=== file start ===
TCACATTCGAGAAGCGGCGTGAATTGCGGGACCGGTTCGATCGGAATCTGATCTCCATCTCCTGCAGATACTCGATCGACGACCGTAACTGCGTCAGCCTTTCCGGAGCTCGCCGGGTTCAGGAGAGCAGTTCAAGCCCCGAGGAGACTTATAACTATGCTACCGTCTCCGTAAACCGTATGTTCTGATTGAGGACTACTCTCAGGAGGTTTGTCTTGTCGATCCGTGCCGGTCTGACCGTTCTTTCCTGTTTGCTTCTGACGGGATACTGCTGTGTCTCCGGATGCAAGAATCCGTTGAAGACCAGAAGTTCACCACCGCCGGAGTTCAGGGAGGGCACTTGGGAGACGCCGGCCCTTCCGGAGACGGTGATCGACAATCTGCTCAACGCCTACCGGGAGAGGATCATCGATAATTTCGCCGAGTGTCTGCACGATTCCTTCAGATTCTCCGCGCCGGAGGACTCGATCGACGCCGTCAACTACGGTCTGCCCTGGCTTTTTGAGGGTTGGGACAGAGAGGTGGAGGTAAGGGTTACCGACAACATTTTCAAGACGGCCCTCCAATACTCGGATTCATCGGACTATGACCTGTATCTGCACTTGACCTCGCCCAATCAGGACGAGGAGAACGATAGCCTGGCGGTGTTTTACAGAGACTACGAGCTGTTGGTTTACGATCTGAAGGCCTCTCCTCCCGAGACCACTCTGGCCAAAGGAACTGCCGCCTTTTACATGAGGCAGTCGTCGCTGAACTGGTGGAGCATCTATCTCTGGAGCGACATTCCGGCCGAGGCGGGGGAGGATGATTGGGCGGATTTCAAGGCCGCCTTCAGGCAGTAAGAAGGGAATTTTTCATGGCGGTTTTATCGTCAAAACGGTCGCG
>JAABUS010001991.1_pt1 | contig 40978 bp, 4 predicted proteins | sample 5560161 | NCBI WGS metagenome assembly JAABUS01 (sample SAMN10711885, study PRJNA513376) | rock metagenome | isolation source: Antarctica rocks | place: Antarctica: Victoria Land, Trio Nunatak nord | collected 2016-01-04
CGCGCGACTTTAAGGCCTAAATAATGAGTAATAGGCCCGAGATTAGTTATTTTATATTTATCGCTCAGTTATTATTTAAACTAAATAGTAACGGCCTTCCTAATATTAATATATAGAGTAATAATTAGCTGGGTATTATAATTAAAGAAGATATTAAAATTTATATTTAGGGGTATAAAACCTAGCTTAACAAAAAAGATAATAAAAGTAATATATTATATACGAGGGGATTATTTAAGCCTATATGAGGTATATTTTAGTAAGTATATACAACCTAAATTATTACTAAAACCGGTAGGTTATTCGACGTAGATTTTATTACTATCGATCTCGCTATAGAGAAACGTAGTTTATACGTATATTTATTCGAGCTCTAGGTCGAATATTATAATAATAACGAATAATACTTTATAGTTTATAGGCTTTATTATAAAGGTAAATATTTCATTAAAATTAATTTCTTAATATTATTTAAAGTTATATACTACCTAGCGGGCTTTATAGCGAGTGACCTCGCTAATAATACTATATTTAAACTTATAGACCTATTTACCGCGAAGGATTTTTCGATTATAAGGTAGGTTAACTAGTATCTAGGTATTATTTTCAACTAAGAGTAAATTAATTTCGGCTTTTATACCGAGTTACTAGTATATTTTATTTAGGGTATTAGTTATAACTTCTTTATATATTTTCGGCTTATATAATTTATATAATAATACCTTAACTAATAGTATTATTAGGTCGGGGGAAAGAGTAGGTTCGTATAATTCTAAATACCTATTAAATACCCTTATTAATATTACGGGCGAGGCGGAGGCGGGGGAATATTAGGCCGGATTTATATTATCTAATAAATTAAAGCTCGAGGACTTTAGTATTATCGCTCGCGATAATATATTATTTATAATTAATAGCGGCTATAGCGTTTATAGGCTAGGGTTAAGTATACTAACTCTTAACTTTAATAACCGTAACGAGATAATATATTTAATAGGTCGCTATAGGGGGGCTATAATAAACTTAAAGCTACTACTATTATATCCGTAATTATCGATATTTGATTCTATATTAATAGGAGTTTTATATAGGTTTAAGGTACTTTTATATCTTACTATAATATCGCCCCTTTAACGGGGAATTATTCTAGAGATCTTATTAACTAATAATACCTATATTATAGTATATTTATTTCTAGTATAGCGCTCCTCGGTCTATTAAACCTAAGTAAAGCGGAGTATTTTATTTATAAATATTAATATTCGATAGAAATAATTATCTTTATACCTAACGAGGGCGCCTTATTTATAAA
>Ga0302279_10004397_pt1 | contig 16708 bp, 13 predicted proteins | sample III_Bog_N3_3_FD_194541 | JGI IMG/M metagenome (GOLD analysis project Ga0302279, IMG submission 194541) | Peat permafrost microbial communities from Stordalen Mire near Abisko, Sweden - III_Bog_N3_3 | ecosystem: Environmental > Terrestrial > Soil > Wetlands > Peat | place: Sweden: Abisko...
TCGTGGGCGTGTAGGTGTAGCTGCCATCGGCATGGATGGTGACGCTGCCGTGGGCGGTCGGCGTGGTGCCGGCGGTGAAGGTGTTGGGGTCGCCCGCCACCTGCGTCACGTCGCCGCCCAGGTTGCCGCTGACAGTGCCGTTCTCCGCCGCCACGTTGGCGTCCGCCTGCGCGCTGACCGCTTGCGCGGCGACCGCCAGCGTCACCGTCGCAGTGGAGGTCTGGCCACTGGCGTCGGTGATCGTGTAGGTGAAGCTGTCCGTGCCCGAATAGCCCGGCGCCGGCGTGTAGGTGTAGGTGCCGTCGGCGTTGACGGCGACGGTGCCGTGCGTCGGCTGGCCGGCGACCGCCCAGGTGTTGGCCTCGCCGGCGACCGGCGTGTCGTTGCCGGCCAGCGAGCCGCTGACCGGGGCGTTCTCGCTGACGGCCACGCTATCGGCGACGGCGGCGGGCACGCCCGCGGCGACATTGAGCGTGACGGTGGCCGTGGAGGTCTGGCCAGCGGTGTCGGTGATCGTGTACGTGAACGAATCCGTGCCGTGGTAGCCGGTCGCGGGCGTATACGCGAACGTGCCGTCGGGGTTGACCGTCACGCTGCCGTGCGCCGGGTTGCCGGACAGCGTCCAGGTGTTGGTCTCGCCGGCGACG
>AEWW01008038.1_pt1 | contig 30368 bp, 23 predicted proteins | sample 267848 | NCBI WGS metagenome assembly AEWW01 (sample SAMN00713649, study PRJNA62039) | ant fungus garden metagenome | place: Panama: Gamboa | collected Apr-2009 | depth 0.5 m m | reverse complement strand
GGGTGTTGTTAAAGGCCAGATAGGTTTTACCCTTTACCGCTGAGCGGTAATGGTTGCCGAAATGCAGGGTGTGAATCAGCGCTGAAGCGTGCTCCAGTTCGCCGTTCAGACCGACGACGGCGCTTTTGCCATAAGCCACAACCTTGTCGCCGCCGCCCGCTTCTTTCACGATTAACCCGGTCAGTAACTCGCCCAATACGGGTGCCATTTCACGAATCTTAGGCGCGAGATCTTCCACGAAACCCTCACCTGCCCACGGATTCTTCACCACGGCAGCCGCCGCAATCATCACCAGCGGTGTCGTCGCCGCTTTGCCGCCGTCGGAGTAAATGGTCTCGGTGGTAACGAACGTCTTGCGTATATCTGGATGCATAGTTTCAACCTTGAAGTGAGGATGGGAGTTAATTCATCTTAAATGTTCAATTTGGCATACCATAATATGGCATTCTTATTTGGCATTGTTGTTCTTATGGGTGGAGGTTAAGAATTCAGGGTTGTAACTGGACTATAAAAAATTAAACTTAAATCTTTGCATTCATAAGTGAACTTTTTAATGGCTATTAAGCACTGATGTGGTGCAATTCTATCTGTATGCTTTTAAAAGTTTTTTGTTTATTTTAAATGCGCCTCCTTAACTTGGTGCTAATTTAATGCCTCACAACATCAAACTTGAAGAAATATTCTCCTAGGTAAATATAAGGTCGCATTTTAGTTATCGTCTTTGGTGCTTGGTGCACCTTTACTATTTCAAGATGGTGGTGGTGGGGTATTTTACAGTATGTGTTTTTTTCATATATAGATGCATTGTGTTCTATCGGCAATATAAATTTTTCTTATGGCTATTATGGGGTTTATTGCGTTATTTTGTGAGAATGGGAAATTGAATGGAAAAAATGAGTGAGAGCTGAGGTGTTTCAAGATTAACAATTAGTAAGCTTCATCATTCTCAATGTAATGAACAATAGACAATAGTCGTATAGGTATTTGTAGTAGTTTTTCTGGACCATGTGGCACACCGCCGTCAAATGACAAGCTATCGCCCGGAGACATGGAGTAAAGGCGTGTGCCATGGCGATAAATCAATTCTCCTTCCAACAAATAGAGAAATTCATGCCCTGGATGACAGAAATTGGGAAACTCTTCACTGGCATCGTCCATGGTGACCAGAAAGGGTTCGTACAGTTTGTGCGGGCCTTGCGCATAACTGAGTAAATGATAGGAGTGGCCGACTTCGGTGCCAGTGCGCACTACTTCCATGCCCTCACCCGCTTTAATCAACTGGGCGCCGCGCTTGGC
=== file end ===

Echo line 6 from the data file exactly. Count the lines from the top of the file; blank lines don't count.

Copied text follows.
>AEWW01008038.1_pt1 | contig 30368 bp, 23 predicted proteins | sample 267848 | NCBI WGS metagenome assembly AEWW01 (sample SAMN00713649, study PRJNA62039) | ant fungus garden metagenome | place: Panama: Gamboa | collected Apr-2009 | depth 0.5 m m | reverse complement strand